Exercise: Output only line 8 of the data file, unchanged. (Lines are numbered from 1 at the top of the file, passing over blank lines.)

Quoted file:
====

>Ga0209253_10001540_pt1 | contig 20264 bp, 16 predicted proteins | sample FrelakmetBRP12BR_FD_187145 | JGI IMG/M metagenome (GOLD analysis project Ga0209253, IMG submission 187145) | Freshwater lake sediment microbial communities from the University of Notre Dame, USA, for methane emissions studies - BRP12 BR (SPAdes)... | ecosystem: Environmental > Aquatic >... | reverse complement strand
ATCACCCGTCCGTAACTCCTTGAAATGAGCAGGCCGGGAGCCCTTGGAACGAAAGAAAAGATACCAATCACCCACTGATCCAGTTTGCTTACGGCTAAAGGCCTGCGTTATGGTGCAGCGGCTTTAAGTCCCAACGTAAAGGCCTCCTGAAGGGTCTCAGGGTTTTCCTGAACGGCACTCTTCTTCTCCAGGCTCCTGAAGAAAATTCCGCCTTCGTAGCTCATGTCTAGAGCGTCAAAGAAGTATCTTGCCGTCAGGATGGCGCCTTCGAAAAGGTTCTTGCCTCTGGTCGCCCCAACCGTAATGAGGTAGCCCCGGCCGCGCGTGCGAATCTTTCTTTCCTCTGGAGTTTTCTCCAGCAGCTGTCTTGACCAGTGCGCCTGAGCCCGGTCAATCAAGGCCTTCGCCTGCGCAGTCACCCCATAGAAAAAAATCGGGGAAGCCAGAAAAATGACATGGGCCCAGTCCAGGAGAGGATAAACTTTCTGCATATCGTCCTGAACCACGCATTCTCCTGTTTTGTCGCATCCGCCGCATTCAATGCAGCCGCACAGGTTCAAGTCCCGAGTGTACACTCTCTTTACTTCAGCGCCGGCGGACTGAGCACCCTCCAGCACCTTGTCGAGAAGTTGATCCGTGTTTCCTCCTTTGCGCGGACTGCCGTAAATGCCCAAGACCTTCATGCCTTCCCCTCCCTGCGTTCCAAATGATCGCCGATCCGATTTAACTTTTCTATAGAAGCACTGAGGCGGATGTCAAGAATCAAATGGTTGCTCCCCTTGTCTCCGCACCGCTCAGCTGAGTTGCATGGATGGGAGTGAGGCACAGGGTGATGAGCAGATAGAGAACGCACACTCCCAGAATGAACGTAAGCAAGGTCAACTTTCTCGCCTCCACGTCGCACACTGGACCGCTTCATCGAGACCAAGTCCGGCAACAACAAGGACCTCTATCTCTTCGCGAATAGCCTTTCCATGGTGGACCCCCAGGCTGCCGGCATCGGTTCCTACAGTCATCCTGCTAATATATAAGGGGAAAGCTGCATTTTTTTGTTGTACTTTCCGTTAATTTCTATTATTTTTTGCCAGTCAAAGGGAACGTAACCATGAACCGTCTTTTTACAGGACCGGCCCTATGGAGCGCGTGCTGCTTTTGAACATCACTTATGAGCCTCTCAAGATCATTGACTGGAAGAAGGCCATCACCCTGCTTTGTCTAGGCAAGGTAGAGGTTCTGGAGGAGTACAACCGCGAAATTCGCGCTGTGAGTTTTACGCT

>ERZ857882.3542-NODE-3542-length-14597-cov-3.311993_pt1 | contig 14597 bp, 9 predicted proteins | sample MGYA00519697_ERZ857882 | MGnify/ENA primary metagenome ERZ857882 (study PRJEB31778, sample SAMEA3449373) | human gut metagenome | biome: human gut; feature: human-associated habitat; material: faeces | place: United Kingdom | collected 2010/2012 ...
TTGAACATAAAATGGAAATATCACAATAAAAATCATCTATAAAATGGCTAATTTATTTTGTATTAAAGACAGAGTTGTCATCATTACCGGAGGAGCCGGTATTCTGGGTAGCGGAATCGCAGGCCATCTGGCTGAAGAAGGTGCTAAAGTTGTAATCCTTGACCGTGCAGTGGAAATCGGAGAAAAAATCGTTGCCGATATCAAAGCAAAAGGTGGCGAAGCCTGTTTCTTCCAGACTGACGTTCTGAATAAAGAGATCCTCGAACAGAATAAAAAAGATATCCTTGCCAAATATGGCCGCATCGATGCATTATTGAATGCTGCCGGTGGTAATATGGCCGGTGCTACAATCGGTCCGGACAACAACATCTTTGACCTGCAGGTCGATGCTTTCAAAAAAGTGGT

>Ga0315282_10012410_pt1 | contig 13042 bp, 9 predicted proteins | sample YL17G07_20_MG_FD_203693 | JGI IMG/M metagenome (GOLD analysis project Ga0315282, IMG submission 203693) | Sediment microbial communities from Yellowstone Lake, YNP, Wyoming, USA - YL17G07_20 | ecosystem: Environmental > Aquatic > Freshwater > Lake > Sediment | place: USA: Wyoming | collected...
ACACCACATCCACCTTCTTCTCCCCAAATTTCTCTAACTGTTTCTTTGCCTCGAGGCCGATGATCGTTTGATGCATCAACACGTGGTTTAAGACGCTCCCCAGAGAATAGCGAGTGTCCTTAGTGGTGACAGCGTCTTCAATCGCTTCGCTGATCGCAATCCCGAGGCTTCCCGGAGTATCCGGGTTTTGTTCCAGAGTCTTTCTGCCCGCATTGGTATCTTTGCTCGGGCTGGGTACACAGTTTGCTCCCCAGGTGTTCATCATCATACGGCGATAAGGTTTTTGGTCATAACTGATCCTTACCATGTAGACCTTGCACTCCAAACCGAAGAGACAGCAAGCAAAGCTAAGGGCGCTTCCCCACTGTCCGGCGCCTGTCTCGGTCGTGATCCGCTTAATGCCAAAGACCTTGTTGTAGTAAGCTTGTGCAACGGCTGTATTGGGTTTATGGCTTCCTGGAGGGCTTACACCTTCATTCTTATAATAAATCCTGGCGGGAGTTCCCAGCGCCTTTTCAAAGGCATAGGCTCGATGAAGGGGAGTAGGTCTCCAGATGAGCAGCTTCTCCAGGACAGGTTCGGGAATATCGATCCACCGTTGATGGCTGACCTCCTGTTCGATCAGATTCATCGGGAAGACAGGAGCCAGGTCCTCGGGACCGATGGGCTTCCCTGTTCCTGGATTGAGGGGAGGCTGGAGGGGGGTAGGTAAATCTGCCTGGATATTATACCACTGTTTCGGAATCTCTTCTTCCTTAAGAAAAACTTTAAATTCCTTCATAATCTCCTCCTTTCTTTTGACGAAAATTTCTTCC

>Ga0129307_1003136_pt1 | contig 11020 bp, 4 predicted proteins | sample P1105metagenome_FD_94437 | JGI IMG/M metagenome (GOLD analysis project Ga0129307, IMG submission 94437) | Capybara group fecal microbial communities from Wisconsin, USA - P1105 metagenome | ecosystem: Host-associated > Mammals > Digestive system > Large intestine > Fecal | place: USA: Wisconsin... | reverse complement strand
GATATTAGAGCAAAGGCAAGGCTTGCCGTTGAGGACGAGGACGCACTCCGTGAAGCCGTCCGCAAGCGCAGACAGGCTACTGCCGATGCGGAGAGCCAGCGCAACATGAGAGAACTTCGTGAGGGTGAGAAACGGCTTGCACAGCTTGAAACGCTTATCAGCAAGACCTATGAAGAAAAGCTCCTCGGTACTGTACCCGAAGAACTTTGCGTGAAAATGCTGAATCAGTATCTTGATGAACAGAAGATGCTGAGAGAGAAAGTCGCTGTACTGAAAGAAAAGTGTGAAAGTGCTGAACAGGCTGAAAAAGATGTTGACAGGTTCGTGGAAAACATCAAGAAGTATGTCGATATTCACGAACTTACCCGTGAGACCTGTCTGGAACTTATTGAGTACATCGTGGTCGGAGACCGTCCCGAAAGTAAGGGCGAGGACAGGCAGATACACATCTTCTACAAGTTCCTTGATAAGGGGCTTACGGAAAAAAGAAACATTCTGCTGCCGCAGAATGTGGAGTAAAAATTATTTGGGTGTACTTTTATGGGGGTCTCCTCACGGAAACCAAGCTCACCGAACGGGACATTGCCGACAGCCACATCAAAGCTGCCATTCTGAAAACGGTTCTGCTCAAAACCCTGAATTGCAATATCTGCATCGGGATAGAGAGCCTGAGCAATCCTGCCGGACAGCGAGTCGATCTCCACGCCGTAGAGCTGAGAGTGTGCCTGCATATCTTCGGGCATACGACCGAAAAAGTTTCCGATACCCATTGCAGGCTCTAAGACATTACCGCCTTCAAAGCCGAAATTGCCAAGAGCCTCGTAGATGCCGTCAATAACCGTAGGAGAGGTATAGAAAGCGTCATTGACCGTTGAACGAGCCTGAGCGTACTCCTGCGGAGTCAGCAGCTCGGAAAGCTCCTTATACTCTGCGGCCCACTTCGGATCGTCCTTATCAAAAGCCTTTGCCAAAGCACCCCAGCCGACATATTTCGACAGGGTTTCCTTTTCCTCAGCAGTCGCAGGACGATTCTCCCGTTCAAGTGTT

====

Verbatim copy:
GATATTAGAGCAAAGGCAAGGCTTGCCGTTGAGGACGAGGACGCACTCCGTGAAGCCGTCCGCAAGCGCAGACAGGCTACTGCCGATGCGGAGAGCCAGCGCAACATGAGAGAACTTCGTGAGGGTGAGAAACGGCTTGCACAGCTTGAAACGCTTATCAGCAAGACCTATGAAGAAAAGCTCCTCGGTACTGTACCCGAAGAACTTTGCGTGAAAATGCTGAATCAGTATCTTGATGAACAGAAGATGCTGAGAGAGAAAGTCGCTGTACTGAAAGAAAAGTGTGAAAGTGCTGAACAGGCTGAAAAAGATGTTGACAGGTTCGTGGAAAACATCAAGAAGTATGTCGATATTCACGAACTTACCCGTGAGACCTGTCTGGAACTTATTGAGTACATCGTGGTCGGAGACCGTCCCGAAAGTAAGGGCGAGGACAGGCAGATACACATCTTCTACAAGTTCCTTGATAAGGGGCTTACGGAAAAAAGAAACATTCTGCTGCCGCAGAATGTGGAGTAAAAATTATTTGGGTGTACTTTTATGGGGGTCTCCTCACGGAAACCAAGCTCACCGAACGGGACATTGCCGACAGCCACATCAAAGCTGCCATTCTGAAAACGGTTCTGCTCAAAACCCTGAATTGCAATATCTGCATCGGGATAGAGAGCCTGAGCAATCCTGCCGGACAGCGAGTCGATCTCCACGCCGTAGAGCTGAGAGTGTGCCTGCATATCTTCGGGCATACGACCGAAAAAGTTTCCGATACCCATTGCAGGCTCTAAGACATTACCGCCTTCAAAGCCGAAATTGCCAAGAGCCTCGTAGATGCCGTCAATAACCGTAGGAGAGGTATAGAAAGCGTCATTGACCGTTGAACGAGCCTGAGCGTACTCCTGCGGAGTCAGCAGCTCGGAAAGCTCCTTATACTCTGCGGCCCACTTCGGATCGTCCTTATCAAAAGCCTTTGCCAAAGCACCCCAGCCGACATATTTCGACAGGGTTTCCTTTTCCTCAGCAGTCGCAGGACGATTCTCCCGTTCAAGTGTT